Funny how the calendar can shape your perspective on the financial markets.  

Right now we’re in that odd spot of the year between the summer haze wearing off and the fears about September and October crashing over us.  

We get lost in YOY (year over year) and MOM (month over month) comparisons, CAGR (compound annual growth rate) assumptions and the same tapes playing again each month; almost robotic in nature. 

Wasted Energy

There has been heightened chatter about interest rate fears of late, as every meeting with a prospect for the US Federal Reserve Chair role is now over-analyzed and used to frighten the crowd. 

Sorry, folks, interest rates are fine and the US Fed is also fine.

In fact, the economy is strolling along at a very steady pace with more than enough jobs available for those who want to work. 

Inflation is tamed, oil is broken, tech is now slowly turning its attack on medical costs and education, and the deflationary effect of Generation Y continues to seep into the system.  

It’s a very slow process that we can’t escape. It’s also a good thing.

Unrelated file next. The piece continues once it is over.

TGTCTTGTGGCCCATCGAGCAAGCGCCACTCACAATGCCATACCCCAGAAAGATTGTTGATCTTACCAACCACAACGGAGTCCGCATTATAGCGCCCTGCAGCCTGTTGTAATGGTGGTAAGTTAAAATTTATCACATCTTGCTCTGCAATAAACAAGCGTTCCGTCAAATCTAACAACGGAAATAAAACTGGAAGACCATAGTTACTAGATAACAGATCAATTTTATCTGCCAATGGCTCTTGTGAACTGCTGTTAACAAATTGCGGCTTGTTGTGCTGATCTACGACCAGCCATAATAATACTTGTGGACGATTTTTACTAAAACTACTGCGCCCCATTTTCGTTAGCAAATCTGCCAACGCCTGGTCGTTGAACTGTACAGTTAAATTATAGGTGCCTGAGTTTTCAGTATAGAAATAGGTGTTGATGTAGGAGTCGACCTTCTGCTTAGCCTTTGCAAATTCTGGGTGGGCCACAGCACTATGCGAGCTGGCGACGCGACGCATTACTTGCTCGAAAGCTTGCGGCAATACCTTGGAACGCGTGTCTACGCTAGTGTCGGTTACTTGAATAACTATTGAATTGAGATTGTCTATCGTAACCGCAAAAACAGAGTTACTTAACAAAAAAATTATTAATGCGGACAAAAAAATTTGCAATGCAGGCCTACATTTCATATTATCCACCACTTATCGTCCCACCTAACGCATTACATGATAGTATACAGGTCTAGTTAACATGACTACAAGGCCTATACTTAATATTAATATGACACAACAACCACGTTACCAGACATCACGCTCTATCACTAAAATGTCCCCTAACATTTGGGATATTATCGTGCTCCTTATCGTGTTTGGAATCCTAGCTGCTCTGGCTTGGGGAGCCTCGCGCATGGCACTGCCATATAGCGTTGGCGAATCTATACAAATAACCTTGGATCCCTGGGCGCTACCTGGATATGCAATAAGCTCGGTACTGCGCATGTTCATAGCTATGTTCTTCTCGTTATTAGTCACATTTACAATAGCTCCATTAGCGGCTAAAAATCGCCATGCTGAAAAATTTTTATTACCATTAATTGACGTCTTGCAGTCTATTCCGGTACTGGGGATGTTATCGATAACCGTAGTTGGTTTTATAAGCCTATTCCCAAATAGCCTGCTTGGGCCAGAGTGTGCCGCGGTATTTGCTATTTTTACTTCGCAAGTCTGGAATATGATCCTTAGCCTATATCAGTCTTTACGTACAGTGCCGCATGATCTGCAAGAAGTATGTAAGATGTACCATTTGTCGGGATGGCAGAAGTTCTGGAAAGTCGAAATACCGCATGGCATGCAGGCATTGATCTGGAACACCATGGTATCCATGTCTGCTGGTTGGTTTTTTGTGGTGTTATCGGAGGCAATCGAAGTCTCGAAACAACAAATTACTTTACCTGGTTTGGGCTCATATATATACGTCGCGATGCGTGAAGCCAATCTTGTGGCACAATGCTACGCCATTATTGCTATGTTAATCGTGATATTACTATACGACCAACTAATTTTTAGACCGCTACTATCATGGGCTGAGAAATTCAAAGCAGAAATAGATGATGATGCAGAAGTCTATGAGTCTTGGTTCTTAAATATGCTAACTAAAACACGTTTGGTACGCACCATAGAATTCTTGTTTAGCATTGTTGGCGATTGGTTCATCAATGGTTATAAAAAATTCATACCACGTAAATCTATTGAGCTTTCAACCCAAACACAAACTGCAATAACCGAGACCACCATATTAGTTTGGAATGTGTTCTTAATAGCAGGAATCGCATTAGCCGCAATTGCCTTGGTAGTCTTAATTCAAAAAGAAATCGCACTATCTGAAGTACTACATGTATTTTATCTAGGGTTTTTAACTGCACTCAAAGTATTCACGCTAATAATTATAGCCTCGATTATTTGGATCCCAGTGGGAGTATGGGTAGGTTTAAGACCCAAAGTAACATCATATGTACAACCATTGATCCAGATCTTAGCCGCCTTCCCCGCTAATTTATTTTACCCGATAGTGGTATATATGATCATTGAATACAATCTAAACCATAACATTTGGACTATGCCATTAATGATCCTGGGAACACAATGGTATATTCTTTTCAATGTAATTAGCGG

On top of that, earnings continue to remain impressive and in record territory, and the fears about the impact of storms may indeed have been overblown as we’re rolling through a very light warnings season. 

Q3 reports will begin in earnest in another week or so.

And Speaking of Storms…

Harvey and Irma were set to demolish the great run we had on jobless claims, as many records there have been set in recent quarters, but this never came to pass:

Strom Chart1

According to the latest Department of Labor (DoL) release, this is how Harvey, Irma and Maria have impacted claims. 

Now, it’s likely we’ll see several more weeks pass before we get back to the lows, but note the differences in these three latest storms as opposed to Sandy and Katrina in earlier years.

When you consider the impact they had on claims (highlighted above) the fact that claims have not gotten above 300K this storm season is very impressive.

Strom Chart2

Above is another perspective. It shows no seasonal adjustments and the strength there has also been solid, despite the storms (see above). 

The latest print increased slightly to 215K from 213K, but is a huge 77K below the average for the current week of the year going back 2000. 

Looking further back to 1967, claims have only been lower in the current week of the year six other times and only once since 1973!

And while the impact on individuals, property and livelihoods has in many case been completely devastating, from the overall claims and market impact perspective, these are little more than storms in a teacup. 

Mike Williams
Founder and Managing Partner

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